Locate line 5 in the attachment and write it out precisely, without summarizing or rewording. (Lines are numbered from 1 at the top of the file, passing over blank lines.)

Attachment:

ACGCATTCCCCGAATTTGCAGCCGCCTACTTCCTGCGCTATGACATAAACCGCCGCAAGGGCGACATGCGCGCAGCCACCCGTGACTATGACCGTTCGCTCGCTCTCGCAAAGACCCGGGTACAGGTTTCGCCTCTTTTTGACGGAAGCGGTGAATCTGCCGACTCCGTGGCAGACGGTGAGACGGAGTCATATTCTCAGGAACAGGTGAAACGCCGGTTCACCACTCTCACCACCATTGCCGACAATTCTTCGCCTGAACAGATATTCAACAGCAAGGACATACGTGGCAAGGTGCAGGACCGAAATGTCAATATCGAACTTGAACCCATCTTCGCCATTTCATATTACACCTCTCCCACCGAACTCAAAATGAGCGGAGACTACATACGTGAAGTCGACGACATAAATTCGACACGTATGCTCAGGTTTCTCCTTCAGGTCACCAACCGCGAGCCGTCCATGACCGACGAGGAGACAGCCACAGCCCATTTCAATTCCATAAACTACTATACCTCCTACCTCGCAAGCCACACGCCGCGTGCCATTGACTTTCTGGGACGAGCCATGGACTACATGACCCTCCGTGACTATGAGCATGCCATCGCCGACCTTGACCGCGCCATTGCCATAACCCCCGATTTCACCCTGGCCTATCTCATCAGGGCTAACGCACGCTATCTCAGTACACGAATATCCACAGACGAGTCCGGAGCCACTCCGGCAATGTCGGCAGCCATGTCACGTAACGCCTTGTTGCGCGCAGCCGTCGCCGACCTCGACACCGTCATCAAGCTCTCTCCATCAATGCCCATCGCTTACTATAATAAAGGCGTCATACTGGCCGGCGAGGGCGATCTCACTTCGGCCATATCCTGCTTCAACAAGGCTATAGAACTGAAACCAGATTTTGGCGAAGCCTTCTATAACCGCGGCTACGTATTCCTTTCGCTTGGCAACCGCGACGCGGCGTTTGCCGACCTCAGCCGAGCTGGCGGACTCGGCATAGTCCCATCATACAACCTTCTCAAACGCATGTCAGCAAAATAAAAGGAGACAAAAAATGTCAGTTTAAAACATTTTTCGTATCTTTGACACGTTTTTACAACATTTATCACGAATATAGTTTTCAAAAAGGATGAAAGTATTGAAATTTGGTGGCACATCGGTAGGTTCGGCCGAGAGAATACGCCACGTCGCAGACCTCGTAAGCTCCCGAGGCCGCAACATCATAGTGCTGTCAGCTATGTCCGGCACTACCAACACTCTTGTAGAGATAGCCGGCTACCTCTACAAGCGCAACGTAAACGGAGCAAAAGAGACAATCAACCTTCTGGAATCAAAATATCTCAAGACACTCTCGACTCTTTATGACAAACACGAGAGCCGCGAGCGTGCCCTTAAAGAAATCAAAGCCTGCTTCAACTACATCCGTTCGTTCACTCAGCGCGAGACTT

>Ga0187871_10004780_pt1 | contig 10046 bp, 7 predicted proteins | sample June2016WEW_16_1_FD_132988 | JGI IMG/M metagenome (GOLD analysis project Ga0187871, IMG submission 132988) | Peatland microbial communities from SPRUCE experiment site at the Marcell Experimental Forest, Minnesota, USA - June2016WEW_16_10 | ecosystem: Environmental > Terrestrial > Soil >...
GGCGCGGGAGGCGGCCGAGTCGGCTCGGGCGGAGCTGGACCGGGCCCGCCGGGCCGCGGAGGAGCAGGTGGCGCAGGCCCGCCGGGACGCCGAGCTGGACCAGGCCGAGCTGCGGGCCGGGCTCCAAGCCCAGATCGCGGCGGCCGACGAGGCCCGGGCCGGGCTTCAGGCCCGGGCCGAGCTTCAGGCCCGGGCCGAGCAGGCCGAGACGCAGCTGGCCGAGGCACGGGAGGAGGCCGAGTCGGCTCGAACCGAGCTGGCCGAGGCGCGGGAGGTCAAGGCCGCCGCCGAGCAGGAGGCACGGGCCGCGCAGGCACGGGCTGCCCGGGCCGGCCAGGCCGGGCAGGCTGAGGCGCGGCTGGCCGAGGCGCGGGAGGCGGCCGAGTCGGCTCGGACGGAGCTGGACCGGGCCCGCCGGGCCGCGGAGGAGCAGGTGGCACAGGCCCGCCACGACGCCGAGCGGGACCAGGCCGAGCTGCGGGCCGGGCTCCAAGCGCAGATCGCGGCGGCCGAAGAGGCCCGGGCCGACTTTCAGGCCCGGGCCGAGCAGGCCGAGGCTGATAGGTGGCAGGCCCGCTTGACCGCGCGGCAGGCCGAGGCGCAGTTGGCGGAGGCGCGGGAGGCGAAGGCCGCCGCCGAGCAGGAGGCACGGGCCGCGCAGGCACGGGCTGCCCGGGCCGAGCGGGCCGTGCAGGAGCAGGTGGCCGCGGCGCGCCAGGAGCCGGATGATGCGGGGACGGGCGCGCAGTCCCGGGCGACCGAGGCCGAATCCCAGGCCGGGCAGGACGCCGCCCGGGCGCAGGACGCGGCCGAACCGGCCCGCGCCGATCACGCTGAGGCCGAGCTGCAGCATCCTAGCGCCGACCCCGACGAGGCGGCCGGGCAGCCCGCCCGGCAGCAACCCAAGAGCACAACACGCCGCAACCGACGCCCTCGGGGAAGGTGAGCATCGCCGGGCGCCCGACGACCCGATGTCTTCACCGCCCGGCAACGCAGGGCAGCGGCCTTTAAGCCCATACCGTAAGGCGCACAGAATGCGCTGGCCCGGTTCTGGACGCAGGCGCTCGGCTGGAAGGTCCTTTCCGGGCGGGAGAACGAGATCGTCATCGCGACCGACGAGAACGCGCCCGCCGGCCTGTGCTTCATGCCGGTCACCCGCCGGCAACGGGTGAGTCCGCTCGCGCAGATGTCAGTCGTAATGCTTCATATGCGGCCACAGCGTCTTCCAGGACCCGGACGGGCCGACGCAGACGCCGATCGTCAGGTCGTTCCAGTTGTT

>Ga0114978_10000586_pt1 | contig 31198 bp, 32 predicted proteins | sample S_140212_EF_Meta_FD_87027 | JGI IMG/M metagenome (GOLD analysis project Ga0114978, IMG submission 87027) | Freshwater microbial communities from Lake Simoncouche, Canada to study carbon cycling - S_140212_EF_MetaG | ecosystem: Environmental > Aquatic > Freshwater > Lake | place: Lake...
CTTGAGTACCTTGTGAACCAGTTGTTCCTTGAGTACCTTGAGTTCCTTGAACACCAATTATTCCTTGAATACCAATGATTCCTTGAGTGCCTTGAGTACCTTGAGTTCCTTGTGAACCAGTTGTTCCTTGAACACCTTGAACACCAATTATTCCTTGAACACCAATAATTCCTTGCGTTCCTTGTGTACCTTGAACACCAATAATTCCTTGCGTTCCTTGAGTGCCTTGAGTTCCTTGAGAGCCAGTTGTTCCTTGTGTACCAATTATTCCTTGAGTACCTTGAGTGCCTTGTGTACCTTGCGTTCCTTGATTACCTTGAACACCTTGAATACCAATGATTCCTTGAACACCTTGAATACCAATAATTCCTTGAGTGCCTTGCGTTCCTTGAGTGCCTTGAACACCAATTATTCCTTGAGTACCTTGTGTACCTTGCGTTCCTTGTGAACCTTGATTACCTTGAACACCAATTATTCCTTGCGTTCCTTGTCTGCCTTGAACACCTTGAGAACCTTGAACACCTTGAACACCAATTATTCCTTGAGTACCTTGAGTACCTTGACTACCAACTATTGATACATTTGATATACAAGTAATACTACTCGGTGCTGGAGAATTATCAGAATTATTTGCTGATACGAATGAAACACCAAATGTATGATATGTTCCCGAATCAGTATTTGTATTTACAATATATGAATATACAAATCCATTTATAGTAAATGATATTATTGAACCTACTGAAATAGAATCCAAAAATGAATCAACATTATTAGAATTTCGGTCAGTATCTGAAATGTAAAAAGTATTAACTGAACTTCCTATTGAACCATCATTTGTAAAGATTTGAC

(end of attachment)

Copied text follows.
CTTGAGTACCTTGTGAACCAGTTGTTCCTTGAGTACCTTGAGTTCCTTGAACACCAATTATTCCTTGAATACCAATGATTCCTTGAGTGCCTTGAGTACCTTGAGTTCCTTGTGAACCAGTTGTTCCTTGAACACCTTGAACACCAATTATTCCTTGAACACCAATAATTCCTTGCGTTCCTTGTGTACCTTGAACACCAATAATTCCTTGCGTTCCTTGAGTGCCTTGAGTTCCTTGAGAGCCAGTTGTTCCTTGTGTACCAATTATTCCTTGAGTACCTTGAGTGCCTTGTGTACCTTGCGTTCCTTGATTACCTTGAACACCTTGAATACCAATGATTCCTTGAACACCTTGAATACCAATAATTCCTTGAGTGCCTTGCGTTCCTTGAGTGCCTTGAACACCAATTATTCCTTGAGTACCTTGTGTACCTTGCGTTCCTTGTGAACCTTGATTACCTTGAACACCAATTATTCCTTGCGTTCCTTGTCTGCCTTGAACACCTTGAGAACCTTGAACACCTTGAACACCAATTATTCCTTGAGTACCTTGAGTACCTTGACTACCAACTATTGATACATTTGATATACAAGTAATACTACTCGGTGCTGGAGAATTATCAGAATTATTTGCTGATACGAATGAAACACCAAATGTATGATATGTTCCCGAATCAGTATTTGTATTTACAATATATGAATATACAAATCCATTTATAGTAAATGATATTATTGAACCTACTGAAATAGAATCCAAAAATGAATCAACATTATTAGAATTTCGGTCAGTATCTGAAATGTAAAAAGTATTAACTGAACTTCCTATTGAACCATCATTTGTAAAGATTTGAC